Years ago, when a large retail store closed, the space remained empty for years, often with a cracked parking lot and even some boarded-up windows.

But now, Franklin has only one large retail vacancy, and Greenwood has none, a change local officials credit to a rebounding economy.

Most recently, Weekends Only, a furniture retailer, moved into a space that once was a Kroger store on Emerson Avenue, just north of County Line Road. That location closed in 2015 when a new Kroger Marketplace store was built across the street.

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Before that, Urban Air Adventure Park, an indoor activity center, opened in Franklin last year in a former Marsh store along Main Street. In 2016, a used car dealer took over a Marsh store along U.S. 31 in Greenwood that had closed four years prior. And a new Johnson Memorial Health physician’s office opened in Whiteland in 2016, where a former grocery store had closed 14 years before.

The choice of looking to lease an existing, 60,000-square-foot store rather than constructing a new one comes down to the cost being significantly cheaper, Weekends Only President Lane Hamm said. And the southside is a key area to target because of the large amount of middle-class residents, the growing population and active home construction market, Hamm said.

In recent years, the majority of large retail store vacancies have been the result of grocery store closings, with companies such as Marsh going out of business, and others, such as Kroger, moving to new, larger buildings.

Getting vacant buildings filled has been important for Greenwood and Franklin officials, who want to avoid having an eyesore in the heart of their commercial areas. Empty retail buildings had been a consistent problem for those cities, with varying large stores along State Road 135 and U.S. 31 being vacant for periods of time.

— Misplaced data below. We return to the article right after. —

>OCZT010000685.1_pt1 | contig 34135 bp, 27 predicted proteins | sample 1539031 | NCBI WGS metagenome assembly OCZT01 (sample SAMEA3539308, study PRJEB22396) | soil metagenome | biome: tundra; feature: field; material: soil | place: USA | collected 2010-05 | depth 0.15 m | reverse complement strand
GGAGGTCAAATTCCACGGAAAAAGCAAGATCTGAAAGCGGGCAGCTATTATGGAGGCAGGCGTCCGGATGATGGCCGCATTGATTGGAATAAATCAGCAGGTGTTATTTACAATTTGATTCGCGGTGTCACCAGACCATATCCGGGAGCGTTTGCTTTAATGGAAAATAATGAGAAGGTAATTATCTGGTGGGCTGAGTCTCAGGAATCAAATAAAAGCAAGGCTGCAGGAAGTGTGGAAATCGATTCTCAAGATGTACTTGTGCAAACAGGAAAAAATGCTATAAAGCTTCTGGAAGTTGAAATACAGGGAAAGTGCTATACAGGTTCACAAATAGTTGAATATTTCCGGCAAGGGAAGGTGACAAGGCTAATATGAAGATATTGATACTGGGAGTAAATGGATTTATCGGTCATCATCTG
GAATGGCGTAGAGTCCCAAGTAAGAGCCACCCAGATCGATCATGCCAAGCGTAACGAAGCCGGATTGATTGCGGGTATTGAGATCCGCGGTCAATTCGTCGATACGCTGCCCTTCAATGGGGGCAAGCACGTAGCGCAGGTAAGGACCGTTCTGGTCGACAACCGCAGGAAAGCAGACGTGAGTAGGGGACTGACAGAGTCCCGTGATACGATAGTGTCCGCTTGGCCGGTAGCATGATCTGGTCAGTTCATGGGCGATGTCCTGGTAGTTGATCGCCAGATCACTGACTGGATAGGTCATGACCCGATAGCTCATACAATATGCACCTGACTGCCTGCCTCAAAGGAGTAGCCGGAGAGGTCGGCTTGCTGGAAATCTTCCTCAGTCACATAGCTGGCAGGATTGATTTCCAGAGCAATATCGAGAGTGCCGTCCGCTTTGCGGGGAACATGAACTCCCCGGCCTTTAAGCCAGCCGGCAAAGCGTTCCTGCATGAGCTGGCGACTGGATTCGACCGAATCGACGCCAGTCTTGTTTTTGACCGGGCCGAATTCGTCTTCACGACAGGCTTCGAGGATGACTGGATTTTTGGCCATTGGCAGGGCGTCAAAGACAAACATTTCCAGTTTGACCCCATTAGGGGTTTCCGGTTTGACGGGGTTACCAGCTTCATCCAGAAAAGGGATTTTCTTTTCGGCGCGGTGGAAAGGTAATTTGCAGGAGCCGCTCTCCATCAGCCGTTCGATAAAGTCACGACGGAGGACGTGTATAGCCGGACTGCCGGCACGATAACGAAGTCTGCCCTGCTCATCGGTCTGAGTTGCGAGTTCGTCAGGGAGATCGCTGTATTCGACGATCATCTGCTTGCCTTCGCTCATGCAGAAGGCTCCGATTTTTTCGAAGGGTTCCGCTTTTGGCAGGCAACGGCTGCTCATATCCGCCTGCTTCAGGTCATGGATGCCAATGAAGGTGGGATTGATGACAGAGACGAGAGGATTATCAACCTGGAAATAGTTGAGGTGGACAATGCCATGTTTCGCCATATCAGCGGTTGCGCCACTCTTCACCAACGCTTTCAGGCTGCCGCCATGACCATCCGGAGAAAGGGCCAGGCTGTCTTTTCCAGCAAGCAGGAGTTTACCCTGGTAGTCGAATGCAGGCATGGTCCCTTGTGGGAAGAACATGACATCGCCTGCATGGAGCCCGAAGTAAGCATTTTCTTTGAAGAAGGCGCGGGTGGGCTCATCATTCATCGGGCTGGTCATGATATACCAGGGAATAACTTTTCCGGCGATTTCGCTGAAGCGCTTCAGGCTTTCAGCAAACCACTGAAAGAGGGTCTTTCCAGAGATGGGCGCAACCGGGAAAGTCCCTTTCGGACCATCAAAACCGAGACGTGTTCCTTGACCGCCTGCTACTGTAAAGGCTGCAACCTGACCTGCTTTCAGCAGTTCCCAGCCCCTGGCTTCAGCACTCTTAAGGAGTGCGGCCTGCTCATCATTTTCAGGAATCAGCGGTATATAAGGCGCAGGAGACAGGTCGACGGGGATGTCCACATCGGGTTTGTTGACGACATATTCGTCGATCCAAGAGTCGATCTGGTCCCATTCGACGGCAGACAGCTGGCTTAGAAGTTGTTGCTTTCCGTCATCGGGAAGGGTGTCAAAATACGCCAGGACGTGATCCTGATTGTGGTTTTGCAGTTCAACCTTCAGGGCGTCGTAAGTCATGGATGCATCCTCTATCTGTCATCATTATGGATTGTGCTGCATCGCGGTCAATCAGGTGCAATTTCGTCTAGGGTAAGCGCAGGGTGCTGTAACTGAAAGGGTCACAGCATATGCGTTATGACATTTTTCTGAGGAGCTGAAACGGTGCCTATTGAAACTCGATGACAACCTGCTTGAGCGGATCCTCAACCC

“We don’t like to see buildings sit empty,” Greenwood Mayor Mark Myers said. “They become an eyesore. They generally aren’t taking care of the exterior.”

But now, Greenwood doesn’t have any vacant big box stores within its city limits. But a former Marsh grocery in the Center Grove area on the west side State Road 135 is closed and a Babies “R” Us on U.S. 31, north of County Line Road is set to close soon.

The main challenge with filling large retail stores is a limited selection of businesses that would be appropriate to fill them.

“Big-box stores are designed for a certain use, and a lot of the time it is hard to reconfigure them,” Myers said.

In Franklin, the remaining large retail site where the city is hoping for a new tenant is the former Kroger store on U.S. 31 that was left empty at the end of 2016 when a Kroger Marketplace location opened about half-a-mile away on U.S. 31, Franklin Mayor Steve Barnett said.

Multiple companies have expressed interest in the site, ranging from grocery stores to retailers to bakeries, he said.

Anytime he speaks with businesses expressing interest in coming to Franklin that is well suited for the former Kroger store, he makes sure to mention the location to them, Barnett said.

At a glance

In the past several years, several formerly vacant big-box stores have been filled with new businesses. Here’s a look at, which locations have been filed, and which ones still remain vacant


  • Weekends Only, 8850 S. Emerson Avenue, Indianapolis — formerly Kroger
  • DriveHubler Pre-Owned, 880 U.S. 31, Greenwood — formerly Marsh
  • Rural King, 860 U.S. 31, Greenwood — formerly Kmart
  • Urban Air Adventure Park, Franklin — formerly Marsh


  • Kroger, 1702 N. Morton St., Franklin
  • Marsh, 2904 State Road 135, Bargersville
  • Babies “R” Us, 8800 U.S. 31 South, Indianapolis
Author photo
Jacob Tellers is a reporter at the Daily Journal. He can be reached at or 317-736-2702.